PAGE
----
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Topic: General Child Health

This handout was written to answer some questions most often asked about sunburns. Please feel free to ask your doctor or nurse to go over any information you do not understand.

What is a Sunburn?
A sunburn is due to skin being in contact with the ultra-violet (UV) rays of the sun, a sunlamp or a tanning bed for too long a time. The symptoms of sunburn may not begin until two to four hours after the sun’s damage has been done. The redness, pain and swelling will increase for 24-hours. Minor sunburns are a first-degree burn (skin turns pink or red). Being in the sun longer can cause a second-degree burn (blistering). Spending a lot of time in the sun and tanning cause early aging of the skins (wrinkling, sagging and brown spots). Sunburns increase the risk of skin cancer in the sunburned area that happened during childhood. Blistering sunburns increases the risk of getting malignant melanoma (the most serious type of skin cancer).

How do I take care of a sunburn?
Pain Relief:
- Acetaminophen (Liquiprin®, Panadol Tempra® and Tylenol®) or Ibuprofin products (Advil®, Motrin®) when started early and given for two-days can decrease the pain.
- Over the counter cream of ½ % hydrocortisone or moisturizing creams put on three times every day may cut down on swelling and pain, but only if used before blisters appear.
- Cool baths or wet cloths on the burn several times daily.
- Showers are usually too painful.
- Avoid petrolatum (Vaseline®), butter or other ointments on a sunburn; they are painful to get off and not helpful.
- Avoid first aid creams or sprays for burns. They often contain benzocaine that can cause a rash.
- The skin may peel in about a week. Use a moisturizing cream on the skin.
- Give extra water to replace the water lost into sunburned skin and to prevent more loss of water and dizziness.

How can I prevent sunburns?
- Apply a broad spectrum sunscreen (SPF 45 or higher). Reapply every two hours. Don’t apply sunscreen to areas where a small child may lick it off or near their eyes.
- Wear a hat with a wide brim.
- Wear sunglasses with ultraviolet (UV) protection. Ultraviolet light increases the risk of cataracts.
- Avoid direct sun exposure between 10 am and 4 pm, when the sun’s rays are the strongest
- Avoid tanning beds and sunlamps.
- Wear tightly woven, protective clothing. Over 30% of the sun’s rays can penetrate loosely woven fabrics.
- When outdoors, encourage kids to play in the shade.

Other tips:
− The skin of infants is thinner and more sensitive to the sun. Use long pants, shirts and hats for sun protection. Don’t use sunscreen on infants less than six months old.
− Don’t let cloudy days give you a false sense of security. Over 70% of the sun’s rays still get through the clouds.
− Apply sunscreen 30-minutes before exposure to the sun to give it time to penetrate the skin.
− Give special attention to the areas most likely to become sunburned, such as nose, ears, cheeks and shoulders.
− Sunscreens need to be reapplied every two hours, after playing, swimming, or exercising outdoors.
− A “waterproof” sunscreen stays on for about 30-minutes in water.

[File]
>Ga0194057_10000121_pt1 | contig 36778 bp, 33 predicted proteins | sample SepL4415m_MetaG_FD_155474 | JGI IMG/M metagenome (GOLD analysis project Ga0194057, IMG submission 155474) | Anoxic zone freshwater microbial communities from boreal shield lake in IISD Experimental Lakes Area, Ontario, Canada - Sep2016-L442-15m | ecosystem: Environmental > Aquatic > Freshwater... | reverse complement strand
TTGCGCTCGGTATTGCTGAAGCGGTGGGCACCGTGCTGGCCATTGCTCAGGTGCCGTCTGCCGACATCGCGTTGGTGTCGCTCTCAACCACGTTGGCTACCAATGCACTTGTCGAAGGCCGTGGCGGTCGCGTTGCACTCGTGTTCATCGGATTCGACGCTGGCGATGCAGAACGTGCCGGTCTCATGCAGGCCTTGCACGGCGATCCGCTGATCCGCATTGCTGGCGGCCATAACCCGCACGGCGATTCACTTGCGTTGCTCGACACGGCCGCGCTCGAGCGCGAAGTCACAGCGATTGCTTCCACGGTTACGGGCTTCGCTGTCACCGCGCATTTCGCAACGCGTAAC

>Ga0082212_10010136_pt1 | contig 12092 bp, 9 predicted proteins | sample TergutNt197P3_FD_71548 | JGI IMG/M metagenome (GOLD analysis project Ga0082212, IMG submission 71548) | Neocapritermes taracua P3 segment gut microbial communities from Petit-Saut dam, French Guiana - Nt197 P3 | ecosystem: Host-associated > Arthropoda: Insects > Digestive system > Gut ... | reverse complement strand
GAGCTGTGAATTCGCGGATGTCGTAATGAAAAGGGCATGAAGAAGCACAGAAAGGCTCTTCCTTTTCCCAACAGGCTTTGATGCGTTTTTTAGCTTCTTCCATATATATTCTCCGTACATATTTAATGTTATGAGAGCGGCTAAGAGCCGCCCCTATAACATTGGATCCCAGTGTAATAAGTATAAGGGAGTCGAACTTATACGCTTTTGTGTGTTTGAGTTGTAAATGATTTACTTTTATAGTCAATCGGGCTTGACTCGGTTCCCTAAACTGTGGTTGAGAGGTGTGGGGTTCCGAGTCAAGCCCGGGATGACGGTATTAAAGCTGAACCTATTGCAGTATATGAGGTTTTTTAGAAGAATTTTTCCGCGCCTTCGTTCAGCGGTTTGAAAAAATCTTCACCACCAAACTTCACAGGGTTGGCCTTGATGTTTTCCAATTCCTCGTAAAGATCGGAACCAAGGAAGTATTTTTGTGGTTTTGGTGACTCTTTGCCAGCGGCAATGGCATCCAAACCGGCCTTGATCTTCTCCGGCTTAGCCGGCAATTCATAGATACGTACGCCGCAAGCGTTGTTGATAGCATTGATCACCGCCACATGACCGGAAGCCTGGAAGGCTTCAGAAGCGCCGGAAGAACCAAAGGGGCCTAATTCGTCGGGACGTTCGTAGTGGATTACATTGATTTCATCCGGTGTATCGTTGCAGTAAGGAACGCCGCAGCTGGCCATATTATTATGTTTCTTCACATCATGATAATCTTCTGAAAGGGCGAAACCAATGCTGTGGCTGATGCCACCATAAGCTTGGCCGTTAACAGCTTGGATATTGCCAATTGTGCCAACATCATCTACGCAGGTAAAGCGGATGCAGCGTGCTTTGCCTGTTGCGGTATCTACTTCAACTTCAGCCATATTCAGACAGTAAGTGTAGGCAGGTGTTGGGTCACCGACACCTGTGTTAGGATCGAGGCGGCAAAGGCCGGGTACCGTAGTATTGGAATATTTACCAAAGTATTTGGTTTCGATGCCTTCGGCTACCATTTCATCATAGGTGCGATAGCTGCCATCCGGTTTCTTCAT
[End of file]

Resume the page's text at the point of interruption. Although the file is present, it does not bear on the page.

− Decrease daily time in the sun if the skin becomes reddened. Because of the two to four hour delay before sunburn starts, don’t expect symptoms to tell you when it is time to get out of the sun.
− Water, sand or snow increases the sun exposure. The shade from a hat or umbrella will not protect you from reflected rays.
− To prevent sunburned lips, apply a lip coating that also contains PABA.
− If your child’s nose or some other area has been burned during the summer, protect it completely from all the sun’s rays with zinc oxide ointment.

The best way to avoid skin cancer is to avoid sunburn. Although skin cancer is mainly an adult disease, it is caused by spending time in the sun and sunburns that happened during childhood. Every time you put sunscreen on your child, you are helping to avoid skin cancer later in life.

When should I call the doctor?
Immediately if:
- Your child is unable to look at light because of eye pain
- Your child has a fever over 101°F (38.4°C)
- The sunburn becomes infected
- Your child starts acting very sick
- You have other concerns or questions

The information contained in this handout is for general information only and should not be considered complete. For specific information on sunburns, please ask your doctor or nurse practitioner.


Derechos de autor(c) de The Children's Medical Center, ano 1999. Este material unicamente tiene fines educativos. No puede ser reproducido, distribuido ni modificado sin previa autorizacion de The Children's Medical Center of Dayton, One Children's Plaza, Dayton, Ohio, 45404-1815. Llame al 937-641-3666 para solicitar autorizacion o para obtener un juego maestro para copias. Para obtener mas informacion puede visitar (consulte la seccion de informacion legal).

La informacion contenida en este material es unicamente informacion de tipo general. No debe considerarse como completa. Para obtener mas informacion acerca de los complementos para leche materna, por favor pidala a su doctor.
Preparado: 1995
Corregido: 2000, 2002, 2006

The information contained in this handout is for general information only and should not be considered complete. For specific information about bathing your baby, please ask your doctor or nurse practitioner.

Additional information may be located in the Family Resource Center, 2nd floor, near the Outpatient Surgery Center. Hours of the center vary; please contact the Family Resource Center at 937-641-3700.

Copyright(c) The Children's Medical Center of Dayton. This material is for educational purposes only. It cannot be reproduced or distributed without permission from Dayton Children's.
Formulated: 1995
Revised: 2000, 2002, 2006


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